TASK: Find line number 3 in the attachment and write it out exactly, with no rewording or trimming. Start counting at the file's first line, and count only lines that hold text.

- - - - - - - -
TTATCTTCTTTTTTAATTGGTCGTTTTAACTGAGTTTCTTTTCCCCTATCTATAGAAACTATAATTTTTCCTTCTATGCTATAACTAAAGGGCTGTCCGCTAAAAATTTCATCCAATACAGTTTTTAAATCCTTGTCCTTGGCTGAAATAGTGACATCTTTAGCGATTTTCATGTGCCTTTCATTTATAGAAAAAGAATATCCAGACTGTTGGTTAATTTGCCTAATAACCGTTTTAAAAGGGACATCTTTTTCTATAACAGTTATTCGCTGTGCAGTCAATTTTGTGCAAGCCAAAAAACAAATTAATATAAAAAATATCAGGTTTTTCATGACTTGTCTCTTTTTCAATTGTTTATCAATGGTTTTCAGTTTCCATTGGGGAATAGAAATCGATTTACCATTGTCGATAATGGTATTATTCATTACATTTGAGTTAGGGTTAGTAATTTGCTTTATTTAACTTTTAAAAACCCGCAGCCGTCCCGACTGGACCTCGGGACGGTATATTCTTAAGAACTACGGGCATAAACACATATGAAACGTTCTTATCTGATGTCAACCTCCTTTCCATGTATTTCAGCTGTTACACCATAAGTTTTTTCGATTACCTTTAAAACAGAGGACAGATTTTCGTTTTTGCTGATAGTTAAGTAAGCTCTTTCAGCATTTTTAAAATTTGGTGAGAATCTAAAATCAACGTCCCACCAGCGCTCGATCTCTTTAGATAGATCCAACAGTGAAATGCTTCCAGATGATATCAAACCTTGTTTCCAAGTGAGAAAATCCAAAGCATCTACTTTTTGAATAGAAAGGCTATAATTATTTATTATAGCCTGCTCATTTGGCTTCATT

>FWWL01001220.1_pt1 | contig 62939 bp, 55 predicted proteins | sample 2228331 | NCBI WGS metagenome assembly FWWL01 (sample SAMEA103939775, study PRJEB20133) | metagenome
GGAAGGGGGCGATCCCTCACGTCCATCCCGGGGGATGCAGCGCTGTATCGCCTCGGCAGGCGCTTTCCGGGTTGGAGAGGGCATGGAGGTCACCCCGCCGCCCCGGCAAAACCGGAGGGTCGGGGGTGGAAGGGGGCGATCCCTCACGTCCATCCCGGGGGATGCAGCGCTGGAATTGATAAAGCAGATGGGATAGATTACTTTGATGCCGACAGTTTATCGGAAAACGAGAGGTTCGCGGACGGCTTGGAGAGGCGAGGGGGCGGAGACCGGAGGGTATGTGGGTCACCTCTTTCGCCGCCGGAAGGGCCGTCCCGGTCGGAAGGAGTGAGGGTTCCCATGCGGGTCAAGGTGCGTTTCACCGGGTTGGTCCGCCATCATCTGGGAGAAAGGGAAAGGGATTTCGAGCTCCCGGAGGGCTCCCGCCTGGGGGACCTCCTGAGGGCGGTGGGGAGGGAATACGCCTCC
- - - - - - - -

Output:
GGAAGGGGGCGATCCCTCACGTCCATCCCGGGGGATGCAGCGCTGTATCGCCTCGGCAGGCGCTTTCCGGGTTGGAGAGGGCATGGAGGTCACCCCGCCGCCCCGGCAAAACCGGAGGGTCGGGGGTGGAAGGGGGCGATCCCTCACGTCCATCCCGGGGGATGCAGCGCTGGAATTGATAAAGCAGATGGGATAGATTACTTTGATGCCGACAGTTTATCGGAAAACGAGAGGTTCGCGGACGGCTTGGAGAGGCGAGGGGGCGGAGACCGGAGGGTATGTGGGTCACCTCTTTCGCCGCCGGAAGGGCCGTCCCGGTCGGAAGGAGTGAGGGTTCCCATGCGGGTCAAGGTGCGTTTCACCGGGTTGGTCCGCCATCATCTGGGAGAAAGGGAAAGGGATTTCGAGCTCCCGGAGGGCTCCCGCCTGGGGGACCTCCTGAGGGCGGTGGGGAGGGAATACGCCTCC